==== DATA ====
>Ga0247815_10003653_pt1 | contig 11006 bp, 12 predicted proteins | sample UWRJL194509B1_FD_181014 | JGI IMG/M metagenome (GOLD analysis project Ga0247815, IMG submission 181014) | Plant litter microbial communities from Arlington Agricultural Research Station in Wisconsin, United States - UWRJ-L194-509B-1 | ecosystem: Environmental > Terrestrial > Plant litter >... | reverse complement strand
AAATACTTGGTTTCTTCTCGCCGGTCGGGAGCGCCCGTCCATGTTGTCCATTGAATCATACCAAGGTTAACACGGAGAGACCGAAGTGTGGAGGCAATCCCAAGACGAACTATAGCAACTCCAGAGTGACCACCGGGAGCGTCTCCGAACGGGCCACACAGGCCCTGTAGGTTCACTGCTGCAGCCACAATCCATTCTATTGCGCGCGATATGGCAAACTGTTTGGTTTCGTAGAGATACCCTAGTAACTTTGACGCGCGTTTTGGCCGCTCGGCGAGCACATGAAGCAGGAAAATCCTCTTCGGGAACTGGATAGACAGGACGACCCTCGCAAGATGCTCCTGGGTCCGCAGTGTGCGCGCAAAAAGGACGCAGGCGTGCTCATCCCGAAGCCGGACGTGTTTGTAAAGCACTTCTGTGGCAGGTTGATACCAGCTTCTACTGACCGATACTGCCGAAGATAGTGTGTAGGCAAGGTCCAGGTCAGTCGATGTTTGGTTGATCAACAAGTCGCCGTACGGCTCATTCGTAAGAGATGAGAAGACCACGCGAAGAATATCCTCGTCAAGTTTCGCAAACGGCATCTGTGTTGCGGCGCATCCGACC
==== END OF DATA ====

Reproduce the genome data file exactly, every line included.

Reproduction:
>Ga0247815_10003653_pt1 | contig 11006 bp, 12 predicted proteins | sample UWRJL194509B1_FD_181014 | JGI IMG/M metagenome (GOLD analysis project Ga0247815, IMG submission 181014) | Plant litter microbial communities from Arlington Agricultural Research Station in Wisconsin, United States - UWRJ-L194-509B-1 | ecosystem: Environmental > Terrestrial > Plant litter >... | reverse complement strand
AAATACTTGGTTTCTTCTCGCCGGTCGGGAGCGCCCGTCCATGTTGTCCATTGAATCATACCAAGGTTAACACGGAGAGACCGAAGTGTGGAGGCAATCCCAAGACGAACTATAGCAACTCCAGAGTGACCACCGGGAGCGTCTCCGAACGGGCCACACAGGCCCTGTAGGTTCACTGCTGCAGCCACAATCCATTCTATTGCGCGCGATATGGCAAACTGTTTGGTTTCGTAGAGATACCCTAGTAACTTTGACGCGCGTTTTGGCCGCTCGGCGAGCACATGAAGCAGGAAAATCCTCTTCGGGAACTGGATAGACAGGACGACCCTCGCAAGATGCTCCTGGGTCCGCAGTGTGCGCGCAAAAAGGACGCAGGCGTGCTCATCCCGAAGCCGGACGTGTTTGTAAAGCACTTCTGTGGCAGGTTGATACCAGCTTCTACTGACCGATACTGCCGAAGATAGTGTGTAGGCAAGGTCCAGGTCAGTCGATGTTTGGTTGATCAACAAGTCGCCGTACGGCTCATTCGTAAGAGATGAGAAGACCACGCGAAGAATATCCTCGTCAAGTTTCGCAAACGGCATCTGTGTTGCGGCGCATCCGACC